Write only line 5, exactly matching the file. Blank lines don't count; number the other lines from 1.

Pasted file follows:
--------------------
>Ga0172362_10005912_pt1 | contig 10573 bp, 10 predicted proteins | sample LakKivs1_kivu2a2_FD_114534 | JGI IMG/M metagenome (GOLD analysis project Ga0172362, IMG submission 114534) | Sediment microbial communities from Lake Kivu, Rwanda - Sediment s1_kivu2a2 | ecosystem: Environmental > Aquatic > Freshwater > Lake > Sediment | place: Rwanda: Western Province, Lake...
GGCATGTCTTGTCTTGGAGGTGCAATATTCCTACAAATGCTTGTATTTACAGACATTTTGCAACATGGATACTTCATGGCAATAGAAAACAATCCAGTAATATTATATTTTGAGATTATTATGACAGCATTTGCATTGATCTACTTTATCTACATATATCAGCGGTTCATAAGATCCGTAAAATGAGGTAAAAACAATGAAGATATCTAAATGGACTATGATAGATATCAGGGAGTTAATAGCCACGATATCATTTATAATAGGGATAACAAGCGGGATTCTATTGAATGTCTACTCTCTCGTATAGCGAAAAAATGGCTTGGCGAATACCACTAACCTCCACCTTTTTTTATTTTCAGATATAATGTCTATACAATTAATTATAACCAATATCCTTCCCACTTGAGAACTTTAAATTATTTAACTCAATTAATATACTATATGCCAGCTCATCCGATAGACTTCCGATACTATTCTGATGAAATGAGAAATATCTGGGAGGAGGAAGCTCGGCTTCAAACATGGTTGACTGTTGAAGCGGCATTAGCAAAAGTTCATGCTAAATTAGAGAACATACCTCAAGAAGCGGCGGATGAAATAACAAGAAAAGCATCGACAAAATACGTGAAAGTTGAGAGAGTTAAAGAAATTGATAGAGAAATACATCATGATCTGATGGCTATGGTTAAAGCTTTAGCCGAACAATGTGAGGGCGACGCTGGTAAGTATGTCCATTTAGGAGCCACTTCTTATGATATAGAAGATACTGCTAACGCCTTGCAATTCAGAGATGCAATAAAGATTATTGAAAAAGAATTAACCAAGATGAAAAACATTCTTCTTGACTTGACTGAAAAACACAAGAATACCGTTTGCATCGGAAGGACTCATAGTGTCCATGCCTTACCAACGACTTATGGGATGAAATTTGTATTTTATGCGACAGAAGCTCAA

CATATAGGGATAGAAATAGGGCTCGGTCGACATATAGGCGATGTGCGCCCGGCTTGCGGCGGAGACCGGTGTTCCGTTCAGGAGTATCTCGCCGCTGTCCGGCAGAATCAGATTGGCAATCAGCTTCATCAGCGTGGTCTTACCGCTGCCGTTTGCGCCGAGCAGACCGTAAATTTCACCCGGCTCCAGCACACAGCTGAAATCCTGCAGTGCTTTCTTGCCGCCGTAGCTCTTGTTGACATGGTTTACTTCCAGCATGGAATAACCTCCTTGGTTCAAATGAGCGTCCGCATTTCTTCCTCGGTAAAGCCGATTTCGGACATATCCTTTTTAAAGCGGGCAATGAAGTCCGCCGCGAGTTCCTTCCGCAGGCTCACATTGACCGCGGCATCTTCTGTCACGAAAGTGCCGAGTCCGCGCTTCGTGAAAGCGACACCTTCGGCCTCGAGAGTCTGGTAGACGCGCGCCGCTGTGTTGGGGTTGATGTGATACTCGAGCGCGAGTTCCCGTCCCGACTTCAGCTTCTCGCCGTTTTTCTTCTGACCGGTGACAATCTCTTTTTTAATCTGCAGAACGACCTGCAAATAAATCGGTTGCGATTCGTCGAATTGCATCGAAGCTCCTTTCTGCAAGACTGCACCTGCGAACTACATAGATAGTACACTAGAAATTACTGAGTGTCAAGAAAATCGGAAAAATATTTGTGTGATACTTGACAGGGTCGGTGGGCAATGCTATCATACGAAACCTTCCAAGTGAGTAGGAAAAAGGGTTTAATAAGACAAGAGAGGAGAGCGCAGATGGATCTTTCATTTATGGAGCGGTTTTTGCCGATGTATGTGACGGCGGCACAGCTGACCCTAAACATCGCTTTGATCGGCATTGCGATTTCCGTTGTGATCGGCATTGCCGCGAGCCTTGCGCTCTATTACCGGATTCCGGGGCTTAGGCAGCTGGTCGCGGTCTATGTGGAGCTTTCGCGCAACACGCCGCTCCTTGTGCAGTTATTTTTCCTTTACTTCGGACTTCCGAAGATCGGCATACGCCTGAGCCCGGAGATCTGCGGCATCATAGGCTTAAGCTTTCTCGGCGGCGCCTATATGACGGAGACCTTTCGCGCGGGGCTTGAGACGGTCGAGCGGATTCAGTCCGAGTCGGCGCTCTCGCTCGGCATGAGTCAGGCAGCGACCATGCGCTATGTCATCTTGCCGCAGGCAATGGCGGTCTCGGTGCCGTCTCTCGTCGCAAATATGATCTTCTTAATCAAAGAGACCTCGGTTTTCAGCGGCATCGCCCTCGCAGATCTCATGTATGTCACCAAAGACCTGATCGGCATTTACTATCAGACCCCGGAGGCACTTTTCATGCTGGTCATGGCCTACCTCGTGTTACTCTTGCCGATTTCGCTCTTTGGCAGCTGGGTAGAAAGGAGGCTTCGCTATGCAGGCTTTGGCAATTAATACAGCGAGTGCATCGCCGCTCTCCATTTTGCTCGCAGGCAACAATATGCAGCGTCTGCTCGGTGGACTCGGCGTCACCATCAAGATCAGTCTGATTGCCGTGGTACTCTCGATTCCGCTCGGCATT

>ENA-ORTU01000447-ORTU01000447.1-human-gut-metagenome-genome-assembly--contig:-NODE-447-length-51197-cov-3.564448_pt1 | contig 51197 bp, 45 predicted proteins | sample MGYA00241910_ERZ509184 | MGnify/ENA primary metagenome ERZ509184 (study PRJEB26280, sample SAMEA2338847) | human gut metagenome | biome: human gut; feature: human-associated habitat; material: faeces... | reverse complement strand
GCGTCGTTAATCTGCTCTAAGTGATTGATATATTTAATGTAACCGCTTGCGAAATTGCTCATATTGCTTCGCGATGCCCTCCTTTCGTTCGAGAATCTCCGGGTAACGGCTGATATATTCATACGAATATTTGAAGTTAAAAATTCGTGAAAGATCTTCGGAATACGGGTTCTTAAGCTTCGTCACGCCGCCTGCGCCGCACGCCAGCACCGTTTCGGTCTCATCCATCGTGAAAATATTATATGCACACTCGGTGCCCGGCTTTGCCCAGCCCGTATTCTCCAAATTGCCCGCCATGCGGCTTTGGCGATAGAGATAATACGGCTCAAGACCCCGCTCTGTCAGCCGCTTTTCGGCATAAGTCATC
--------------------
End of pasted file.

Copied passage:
GCGTCGTTAATCTGCTCTAAGTGATTGATATATTTAATGTAACCGCTTGCGAAATTGCTCATATTGCTTCGCGATGCCCTCCTTTCGTTCGAGAATCTCCGGGTAACGGCTGATATATTCATACGAATATTTGAAGTTAAAAATTCGTGAAAGATCTTCGGAATACGGGTTCTTAAGCTTCGTCACGCCGCCTGCGCCGCACGCCAGCACCGTTTCGGTCTCATCCATCGTGAAAATATTATATGCACACTCGGTGCCCGGCTTTGCCCAGCCCGTATTCTCCAAATTGCCCGCCATGCGGCTTTGGCGATAGAGATAATACGGCTCAAGACCCCGCTCTGTCAGCCGCTTTTCGGCATAAGTCATC